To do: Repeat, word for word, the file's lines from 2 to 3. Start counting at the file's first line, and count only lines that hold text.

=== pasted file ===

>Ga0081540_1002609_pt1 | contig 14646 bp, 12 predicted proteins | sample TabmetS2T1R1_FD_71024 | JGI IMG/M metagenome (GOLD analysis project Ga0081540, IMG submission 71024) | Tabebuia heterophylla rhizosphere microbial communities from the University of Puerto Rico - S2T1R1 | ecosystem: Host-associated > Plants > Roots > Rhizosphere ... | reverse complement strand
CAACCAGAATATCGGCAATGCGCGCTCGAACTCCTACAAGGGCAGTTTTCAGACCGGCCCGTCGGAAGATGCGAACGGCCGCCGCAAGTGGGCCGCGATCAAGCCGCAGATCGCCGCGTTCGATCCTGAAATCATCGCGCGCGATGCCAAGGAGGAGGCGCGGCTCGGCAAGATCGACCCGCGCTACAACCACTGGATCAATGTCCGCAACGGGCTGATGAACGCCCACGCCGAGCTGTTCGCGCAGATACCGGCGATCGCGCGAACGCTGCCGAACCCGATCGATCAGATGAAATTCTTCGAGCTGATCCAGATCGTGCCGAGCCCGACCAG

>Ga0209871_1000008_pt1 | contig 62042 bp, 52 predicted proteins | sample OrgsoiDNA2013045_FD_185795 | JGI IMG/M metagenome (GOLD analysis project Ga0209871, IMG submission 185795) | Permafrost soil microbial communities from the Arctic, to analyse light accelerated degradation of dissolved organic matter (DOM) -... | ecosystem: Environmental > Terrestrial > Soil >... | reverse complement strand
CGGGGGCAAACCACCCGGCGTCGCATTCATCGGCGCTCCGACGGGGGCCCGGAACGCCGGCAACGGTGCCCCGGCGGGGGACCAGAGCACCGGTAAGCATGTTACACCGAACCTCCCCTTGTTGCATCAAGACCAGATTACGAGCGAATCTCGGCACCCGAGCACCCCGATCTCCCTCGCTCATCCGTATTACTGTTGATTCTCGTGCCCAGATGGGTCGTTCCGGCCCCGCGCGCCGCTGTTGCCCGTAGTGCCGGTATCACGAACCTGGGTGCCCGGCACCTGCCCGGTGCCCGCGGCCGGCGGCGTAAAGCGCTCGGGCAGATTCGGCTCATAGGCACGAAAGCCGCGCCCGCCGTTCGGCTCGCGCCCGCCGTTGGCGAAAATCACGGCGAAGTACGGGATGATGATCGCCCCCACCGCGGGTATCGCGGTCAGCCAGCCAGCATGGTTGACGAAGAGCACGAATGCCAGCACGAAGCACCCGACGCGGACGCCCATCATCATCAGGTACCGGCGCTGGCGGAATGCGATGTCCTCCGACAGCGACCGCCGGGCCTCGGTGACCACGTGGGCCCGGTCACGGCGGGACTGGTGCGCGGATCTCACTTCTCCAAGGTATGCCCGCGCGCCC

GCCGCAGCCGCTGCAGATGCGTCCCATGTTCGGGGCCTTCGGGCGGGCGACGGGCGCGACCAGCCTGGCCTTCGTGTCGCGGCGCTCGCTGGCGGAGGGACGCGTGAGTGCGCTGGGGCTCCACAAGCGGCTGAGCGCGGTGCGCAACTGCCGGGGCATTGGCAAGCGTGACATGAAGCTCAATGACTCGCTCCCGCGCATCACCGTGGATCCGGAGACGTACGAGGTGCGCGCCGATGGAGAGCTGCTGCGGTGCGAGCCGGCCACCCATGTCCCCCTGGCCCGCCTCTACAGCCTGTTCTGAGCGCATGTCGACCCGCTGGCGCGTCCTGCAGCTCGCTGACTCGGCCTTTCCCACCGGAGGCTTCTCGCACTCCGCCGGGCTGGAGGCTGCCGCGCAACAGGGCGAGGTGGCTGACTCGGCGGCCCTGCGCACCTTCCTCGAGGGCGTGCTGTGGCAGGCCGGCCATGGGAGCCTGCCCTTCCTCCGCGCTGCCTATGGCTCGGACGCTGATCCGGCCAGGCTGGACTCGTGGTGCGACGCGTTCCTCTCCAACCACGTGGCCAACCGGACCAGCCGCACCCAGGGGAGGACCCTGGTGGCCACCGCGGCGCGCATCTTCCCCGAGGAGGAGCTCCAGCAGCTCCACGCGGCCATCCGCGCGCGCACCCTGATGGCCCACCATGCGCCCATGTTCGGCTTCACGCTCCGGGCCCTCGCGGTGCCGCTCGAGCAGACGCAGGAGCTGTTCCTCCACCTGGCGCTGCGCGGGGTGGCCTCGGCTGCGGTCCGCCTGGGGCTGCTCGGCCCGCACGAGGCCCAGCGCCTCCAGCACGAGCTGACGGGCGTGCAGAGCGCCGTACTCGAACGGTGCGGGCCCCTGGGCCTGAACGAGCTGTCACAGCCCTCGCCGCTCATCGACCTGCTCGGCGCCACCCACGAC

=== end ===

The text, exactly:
CAACCAGAATATCGGCAATGCGCGCTCGAACTCCTACAAGGGCAGTTTTCAGACCGGCCCGTCGGAAGATGCGAACGGCCGCCGCAAGTGGGCCGCGATCAAGCCGCAGATCGCCGCGTTCGATCCTGAAATCATCGCGCGCGATGCCAAGGAGGAGGCGCGGCTCGGCAAGATCGACCCGCGCTACAACCACTGGATCAATGTCCGCAACGGGCTGATGAACGCCCACGCCGAGCTGTTCGCGCAGATACCGGCGATCGCGCGAACGCTGCCGAACCCGATCGATCAGATGAAATTCTTCGAGCTGATCCAGATCGTGCCGAGCCCGACCAG

>Ga0209871_1000008_pt1 | contig 62042 bp, 52 predicted proteins | sample OrgsoiDNA2013045_FD_185795 | JGI IMG/M metagenome (GOLD analysis project Ga0209871, IMG submission 185795) | Permafrost soil microbial communities from the Arctic, to analyse light accelerated degradation of dissolved organic matter (DOM) -... | ecosystem: Environmental > Terrestrial > Soil >... | reverse complement strand